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06th Dec 2023

I went to Vegas to see U2 at the Sphere, and it’s the spectacle you imagine it is

Fiona Frawley

u2 at the sphere

Full disclosure – I’m not the diehard U2 fan this trip would suggest I am.

But Bono and his bug-shaped glasses are the true love of my boyfriend’s life. He’s been obsessed, technically since before he was born – bopping away to Where the Streets Have No Name in his equally obsessed mother’s womb. He’s travelled all over the world to see multiple performances of each tour, including Bono’s one man show Stories of Surrender which he saw in Dublin, London and New York respectively. As Princess Di would say, there are three of us in this relationship. So it’s a little crowded.

When details of U2’s stint at the Sphere were revealed in April, he shook his head and announced he wouldn’t be going. The expense of the trip itself, exorbitant ticket prices, absence of drummer Larry Mullen Jr and lack of remaining annual leave days came together like a fully combined Transformer, deeming the trip unfeasible and out of the question.

… That is until videos of the first night at the Sphere started doing the rounds, and a frantic search for “affordable” Vegas hotels, relatively reasonable flights made possible by multiple transfers and a pledge to head immediately into the office after a half day off to fly home got underway.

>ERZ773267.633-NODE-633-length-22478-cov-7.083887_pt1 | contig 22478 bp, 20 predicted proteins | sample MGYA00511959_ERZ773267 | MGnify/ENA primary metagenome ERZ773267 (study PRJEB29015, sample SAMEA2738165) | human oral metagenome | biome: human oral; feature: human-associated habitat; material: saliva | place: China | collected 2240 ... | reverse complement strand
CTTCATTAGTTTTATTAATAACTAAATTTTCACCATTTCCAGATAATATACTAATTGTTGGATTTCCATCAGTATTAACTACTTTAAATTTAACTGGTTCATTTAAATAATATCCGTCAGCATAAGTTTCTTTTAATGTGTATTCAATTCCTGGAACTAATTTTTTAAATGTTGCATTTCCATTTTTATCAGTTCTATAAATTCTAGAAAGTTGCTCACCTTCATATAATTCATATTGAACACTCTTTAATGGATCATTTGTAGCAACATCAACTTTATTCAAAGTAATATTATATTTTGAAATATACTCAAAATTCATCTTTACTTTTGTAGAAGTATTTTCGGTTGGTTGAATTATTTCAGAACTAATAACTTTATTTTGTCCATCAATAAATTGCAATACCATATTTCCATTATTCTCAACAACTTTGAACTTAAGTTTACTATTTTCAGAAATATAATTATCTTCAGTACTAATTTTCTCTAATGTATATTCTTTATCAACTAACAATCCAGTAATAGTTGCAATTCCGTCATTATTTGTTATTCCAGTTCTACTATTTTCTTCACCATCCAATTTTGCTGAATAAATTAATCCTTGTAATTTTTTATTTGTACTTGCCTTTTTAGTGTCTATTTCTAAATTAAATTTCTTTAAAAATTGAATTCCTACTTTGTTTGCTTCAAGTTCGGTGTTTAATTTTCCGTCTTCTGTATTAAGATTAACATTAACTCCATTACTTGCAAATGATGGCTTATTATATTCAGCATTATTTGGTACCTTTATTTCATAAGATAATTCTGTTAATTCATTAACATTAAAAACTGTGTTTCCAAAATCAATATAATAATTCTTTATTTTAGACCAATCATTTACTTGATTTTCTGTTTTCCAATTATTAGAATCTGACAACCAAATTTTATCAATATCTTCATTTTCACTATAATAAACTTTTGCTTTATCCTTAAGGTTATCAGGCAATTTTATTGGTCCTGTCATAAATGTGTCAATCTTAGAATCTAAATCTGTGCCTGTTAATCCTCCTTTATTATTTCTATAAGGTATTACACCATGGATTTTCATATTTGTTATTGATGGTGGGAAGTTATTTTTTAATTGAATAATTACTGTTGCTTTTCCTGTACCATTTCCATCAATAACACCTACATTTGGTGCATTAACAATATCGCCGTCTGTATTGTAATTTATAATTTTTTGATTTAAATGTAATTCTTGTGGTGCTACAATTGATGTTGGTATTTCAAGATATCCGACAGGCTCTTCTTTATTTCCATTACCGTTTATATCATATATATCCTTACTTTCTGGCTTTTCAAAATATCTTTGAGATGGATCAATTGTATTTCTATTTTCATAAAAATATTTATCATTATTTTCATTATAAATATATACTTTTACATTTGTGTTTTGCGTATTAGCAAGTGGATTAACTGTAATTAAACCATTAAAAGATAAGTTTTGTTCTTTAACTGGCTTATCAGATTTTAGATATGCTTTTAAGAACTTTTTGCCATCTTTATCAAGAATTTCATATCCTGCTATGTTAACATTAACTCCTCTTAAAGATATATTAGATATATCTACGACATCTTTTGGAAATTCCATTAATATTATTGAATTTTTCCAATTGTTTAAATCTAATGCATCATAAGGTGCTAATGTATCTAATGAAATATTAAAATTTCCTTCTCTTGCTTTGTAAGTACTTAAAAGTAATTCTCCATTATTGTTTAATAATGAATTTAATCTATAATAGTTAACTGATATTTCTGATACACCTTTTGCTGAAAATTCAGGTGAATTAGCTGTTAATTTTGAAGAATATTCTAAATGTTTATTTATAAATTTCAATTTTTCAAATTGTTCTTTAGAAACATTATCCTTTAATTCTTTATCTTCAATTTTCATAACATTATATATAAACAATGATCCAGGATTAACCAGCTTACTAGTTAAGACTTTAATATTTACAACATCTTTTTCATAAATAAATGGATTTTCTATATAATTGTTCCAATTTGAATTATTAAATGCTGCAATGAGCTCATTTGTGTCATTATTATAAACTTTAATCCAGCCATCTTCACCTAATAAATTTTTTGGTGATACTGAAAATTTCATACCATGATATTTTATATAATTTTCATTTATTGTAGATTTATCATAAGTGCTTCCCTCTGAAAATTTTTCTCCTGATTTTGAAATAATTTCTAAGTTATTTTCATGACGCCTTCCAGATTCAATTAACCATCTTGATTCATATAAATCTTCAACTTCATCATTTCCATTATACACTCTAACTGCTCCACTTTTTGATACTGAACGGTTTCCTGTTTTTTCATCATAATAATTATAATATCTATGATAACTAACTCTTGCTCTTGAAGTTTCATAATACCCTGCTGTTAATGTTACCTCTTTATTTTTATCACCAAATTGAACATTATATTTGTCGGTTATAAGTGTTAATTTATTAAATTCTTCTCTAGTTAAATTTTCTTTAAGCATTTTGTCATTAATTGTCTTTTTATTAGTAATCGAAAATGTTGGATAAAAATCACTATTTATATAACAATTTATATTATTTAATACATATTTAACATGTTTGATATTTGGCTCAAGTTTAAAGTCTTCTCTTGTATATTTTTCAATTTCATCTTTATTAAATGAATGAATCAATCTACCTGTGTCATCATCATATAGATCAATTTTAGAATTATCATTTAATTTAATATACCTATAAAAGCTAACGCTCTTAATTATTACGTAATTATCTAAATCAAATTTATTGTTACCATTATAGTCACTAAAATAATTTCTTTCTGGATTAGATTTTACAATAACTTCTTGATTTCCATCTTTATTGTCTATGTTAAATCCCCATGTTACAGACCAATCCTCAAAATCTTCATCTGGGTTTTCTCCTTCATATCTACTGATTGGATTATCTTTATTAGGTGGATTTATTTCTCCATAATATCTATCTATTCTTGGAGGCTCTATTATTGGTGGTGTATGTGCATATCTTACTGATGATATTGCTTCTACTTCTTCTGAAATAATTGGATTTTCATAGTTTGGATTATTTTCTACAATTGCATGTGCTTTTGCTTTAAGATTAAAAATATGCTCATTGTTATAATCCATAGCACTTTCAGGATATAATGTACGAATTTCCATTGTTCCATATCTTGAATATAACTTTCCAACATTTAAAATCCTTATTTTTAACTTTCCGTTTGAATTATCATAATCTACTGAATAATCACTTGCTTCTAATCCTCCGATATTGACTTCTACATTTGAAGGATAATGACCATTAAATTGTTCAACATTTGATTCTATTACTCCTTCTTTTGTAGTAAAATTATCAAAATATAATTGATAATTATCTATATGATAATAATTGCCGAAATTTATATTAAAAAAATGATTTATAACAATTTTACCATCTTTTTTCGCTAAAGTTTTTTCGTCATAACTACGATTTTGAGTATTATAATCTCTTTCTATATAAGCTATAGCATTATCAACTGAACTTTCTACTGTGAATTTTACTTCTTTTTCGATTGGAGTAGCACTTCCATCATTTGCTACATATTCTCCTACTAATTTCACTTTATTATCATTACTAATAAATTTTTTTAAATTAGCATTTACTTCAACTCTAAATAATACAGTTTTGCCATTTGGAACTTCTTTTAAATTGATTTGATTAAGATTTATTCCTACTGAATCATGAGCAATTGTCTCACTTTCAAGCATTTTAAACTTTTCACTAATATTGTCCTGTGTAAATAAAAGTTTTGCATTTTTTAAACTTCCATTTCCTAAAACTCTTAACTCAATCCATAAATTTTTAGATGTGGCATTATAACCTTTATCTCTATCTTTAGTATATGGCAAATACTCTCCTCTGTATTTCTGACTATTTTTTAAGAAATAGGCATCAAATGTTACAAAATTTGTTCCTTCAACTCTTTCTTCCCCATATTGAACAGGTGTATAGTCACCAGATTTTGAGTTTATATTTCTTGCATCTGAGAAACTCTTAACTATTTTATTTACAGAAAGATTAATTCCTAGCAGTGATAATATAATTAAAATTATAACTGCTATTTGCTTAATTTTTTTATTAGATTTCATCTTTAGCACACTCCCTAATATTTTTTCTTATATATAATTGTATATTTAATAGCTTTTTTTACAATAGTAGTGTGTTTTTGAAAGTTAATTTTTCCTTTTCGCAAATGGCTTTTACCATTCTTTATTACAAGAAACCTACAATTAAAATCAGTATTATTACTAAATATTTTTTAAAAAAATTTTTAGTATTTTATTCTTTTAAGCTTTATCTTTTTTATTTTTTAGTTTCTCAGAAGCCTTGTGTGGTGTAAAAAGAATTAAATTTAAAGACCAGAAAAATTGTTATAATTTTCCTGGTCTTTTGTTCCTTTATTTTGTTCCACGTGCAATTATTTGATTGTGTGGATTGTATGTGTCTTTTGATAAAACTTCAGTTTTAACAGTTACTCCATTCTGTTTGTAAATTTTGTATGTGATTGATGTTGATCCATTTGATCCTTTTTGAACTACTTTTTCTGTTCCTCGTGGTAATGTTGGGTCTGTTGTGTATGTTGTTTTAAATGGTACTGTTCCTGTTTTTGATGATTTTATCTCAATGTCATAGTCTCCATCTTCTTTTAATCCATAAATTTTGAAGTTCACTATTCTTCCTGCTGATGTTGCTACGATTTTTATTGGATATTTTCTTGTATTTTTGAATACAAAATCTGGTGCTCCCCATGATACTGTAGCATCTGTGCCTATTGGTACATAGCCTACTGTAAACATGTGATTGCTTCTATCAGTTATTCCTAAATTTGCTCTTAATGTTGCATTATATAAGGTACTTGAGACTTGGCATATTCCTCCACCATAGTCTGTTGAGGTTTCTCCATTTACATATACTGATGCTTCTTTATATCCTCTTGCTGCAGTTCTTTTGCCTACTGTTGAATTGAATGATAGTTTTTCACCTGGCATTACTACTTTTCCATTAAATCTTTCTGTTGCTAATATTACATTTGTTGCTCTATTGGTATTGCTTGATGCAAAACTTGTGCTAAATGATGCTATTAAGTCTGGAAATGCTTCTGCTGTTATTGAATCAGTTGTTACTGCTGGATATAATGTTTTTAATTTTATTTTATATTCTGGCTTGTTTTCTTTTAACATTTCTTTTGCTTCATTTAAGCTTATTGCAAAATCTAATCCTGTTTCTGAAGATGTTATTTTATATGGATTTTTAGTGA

Via Getty 

I wasn’t planning on going – as I said, U2 aren’t my bag and I’m not in the business of bankrupting myself. But the visual of my other half wandering the Strip and trying to work out how to use the penny slots alone was just too sad, so I decided to put it all on red and head along for the adventure too.

If you’ve been to Vegas, you’ll know the neon-soaked strip and maximalist hotel towers are visible from the plane as you land, and that skyline now includes the multi-sensory, hologram-wielding sphere. At 366 feet tall and 516 feet wide, the LED-dotted dome pulsates 24/7 with changeable moving images, from giant winking emojis to huge-scale NFL advertisements.

After a day of exploring and little to no success on the electronic roulette tables, it was time to head along to the gig so we followed the herd of u2 t-shirt wearers in the direction of the Venetian. The fast moving queue of fans were emotional, many sequin-clad, and as one man in front of us pointed out, “definitely not Gen Z”.

Our standing tickets set us back about $260 each – the extreme lower end of entry prices for this venue. Taking in the 18,000 seater ahead of showtime, it wasn’t just the scale and 16K LED screen that boggled the mind; it was the thought of how much money the Sphere takes in on any given night. Higher end tickets were initially advertised with a price tag of about $1,500, with some parting with double this at the hands of resellers. As reported by the Independent last month, some lower level tickets ended up being listed for €1,186 on Ticketmaster, with elevated VIP tickets that started at €569 climbing up to €5,693 due to popular demand. We were happy to be standing, close to the band and still able to take in the all-encompassing visuals but really, there’s no bad vantage point at this venue.